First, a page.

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A Jewish organization in Ukraine said that the number of anti-Semitic incidents documented there last year decreased by 27 percent over 2018, JTA reports.

The United Jewish Community of Ukraine, one of several groups representing Ukrainian Jewry, said in a report published this past Monday that it has documented 66 anti-Semitic incidents in 2019 compared to 90 in the previous year.

It attributed the purported change to the election in May of Volodymyr Zelensky, a Jewish actor, as president.

The Jewish group that published the report is headed by Igor Kolomoisky, a nationalist Jewish billionaire who owns the television channel where Zelensky worked.

Ukraine has no government watchdog that monitors racist incidents and publishes aggregated reports.

Israel’s Ministry for Diaspora Affairs in 2018 said that in 2017, Ukraine had had more than 130 anti-Semitic incidents – more than the combined tally of documented cases that year from the entire former Soviet Union.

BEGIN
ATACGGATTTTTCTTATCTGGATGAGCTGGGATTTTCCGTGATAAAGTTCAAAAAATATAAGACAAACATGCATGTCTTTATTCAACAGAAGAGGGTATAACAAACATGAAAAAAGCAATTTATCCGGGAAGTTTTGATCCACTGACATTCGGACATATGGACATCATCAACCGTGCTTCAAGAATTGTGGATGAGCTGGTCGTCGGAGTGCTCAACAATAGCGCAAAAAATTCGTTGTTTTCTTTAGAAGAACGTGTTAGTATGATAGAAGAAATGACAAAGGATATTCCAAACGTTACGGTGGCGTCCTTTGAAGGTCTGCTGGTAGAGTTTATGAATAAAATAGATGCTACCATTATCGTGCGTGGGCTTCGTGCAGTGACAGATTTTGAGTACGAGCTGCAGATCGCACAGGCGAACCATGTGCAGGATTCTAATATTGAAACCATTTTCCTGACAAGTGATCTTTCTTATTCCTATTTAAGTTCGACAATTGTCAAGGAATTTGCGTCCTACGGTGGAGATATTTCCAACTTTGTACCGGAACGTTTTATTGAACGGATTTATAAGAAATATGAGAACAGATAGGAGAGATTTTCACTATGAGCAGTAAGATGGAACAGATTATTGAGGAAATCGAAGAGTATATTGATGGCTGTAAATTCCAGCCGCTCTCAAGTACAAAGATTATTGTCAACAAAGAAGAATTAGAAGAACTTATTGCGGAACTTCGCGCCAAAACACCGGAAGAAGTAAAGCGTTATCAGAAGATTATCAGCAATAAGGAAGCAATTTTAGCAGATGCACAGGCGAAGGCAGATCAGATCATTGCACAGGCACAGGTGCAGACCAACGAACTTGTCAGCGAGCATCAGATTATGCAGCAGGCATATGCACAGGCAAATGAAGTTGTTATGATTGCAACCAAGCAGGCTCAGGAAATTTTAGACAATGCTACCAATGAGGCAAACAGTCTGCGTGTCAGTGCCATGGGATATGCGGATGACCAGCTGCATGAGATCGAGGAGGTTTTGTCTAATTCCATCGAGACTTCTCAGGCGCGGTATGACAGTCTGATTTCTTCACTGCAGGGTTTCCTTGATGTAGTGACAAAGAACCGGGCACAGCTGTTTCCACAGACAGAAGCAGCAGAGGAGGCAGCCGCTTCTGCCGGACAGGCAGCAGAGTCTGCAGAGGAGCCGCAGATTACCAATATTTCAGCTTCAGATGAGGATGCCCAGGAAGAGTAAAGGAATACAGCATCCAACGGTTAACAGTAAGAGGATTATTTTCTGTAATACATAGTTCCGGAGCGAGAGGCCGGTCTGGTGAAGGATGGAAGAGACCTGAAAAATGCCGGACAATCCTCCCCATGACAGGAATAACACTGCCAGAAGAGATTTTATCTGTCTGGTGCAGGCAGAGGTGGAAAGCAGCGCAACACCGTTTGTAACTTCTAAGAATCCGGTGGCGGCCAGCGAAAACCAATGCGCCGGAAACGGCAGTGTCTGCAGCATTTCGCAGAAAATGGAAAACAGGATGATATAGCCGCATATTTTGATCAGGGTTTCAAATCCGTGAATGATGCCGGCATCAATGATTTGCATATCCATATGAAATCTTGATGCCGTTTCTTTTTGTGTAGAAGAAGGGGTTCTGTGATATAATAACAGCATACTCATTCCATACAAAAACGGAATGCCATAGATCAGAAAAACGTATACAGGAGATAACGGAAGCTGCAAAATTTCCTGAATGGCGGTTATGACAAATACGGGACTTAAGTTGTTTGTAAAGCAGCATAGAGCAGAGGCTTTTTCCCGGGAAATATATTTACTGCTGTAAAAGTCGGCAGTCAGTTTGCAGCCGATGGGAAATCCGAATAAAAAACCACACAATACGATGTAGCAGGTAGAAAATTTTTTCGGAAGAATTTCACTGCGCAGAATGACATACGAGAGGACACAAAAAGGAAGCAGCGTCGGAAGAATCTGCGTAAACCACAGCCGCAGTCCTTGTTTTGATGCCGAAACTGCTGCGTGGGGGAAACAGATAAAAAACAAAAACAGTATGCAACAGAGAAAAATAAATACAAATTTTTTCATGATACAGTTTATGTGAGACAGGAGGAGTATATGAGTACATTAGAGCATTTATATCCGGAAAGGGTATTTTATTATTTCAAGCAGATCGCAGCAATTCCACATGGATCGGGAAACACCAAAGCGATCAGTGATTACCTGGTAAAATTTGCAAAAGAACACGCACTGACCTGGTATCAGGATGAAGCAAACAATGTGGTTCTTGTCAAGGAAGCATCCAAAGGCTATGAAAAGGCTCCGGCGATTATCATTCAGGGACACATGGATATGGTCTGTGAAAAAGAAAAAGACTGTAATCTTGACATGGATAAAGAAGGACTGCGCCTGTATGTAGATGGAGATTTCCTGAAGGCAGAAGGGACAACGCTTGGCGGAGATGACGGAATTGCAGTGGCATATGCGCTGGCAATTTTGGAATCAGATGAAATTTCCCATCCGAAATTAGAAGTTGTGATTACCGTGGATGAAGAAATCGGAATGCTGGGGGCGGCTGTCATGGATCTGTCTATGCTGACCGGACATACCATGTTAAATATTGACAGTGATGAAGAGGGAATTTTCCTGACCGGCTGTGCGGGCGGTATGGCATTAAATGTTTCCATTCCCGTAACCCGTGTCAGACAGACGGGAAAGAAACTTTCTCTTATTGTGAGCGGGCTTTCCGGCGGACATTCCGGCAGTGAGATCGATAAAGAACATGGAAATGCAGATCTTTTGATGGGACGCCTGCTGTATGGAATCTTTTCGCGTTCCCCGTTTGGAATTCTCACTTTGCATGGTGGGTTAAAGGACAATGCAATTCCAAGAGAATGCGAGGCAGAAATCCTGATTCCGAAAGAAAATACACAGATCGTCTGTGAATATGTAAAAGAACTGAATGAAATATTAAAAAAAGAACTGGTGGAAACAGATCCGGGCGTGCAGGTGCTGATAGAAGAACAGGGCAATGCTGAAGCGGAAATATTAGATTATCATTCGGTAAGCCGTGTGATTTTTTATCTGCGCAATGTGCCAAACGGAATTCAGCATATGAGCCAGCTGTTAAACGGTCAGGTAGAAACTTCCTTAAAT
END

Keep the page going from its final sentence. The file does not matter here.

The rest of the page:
Some groups, including the Vaad Association of Jewish Organizations and Communities, disputed that report, while others, including the Ukrainian Jewish Committee, said it seemed reliable.

The latest report details one physical assault on a person — an activist for free speech whom perpetrators beat up in December in Kiev while calling him a Jew.

Other recently documented incidents include one in November, when an unidentified group of vandals painted a swastika graffiti on the monument in Kiev honoring Sholom Aleichem, the father of Jewish literature.

In October, an effigy of a Ukrainian-Jewish billionaire covered in red paint was placed at the entrance to a synagogue in Kiev.

Before that, a graffiti image of Nazi leader Adolf Hitler was found near the grave of Rabbi Nachman in the city of Uman.

In September, a Holocaust monument in Ukraine was vandalized with graffiti and a note threatening another genocide.

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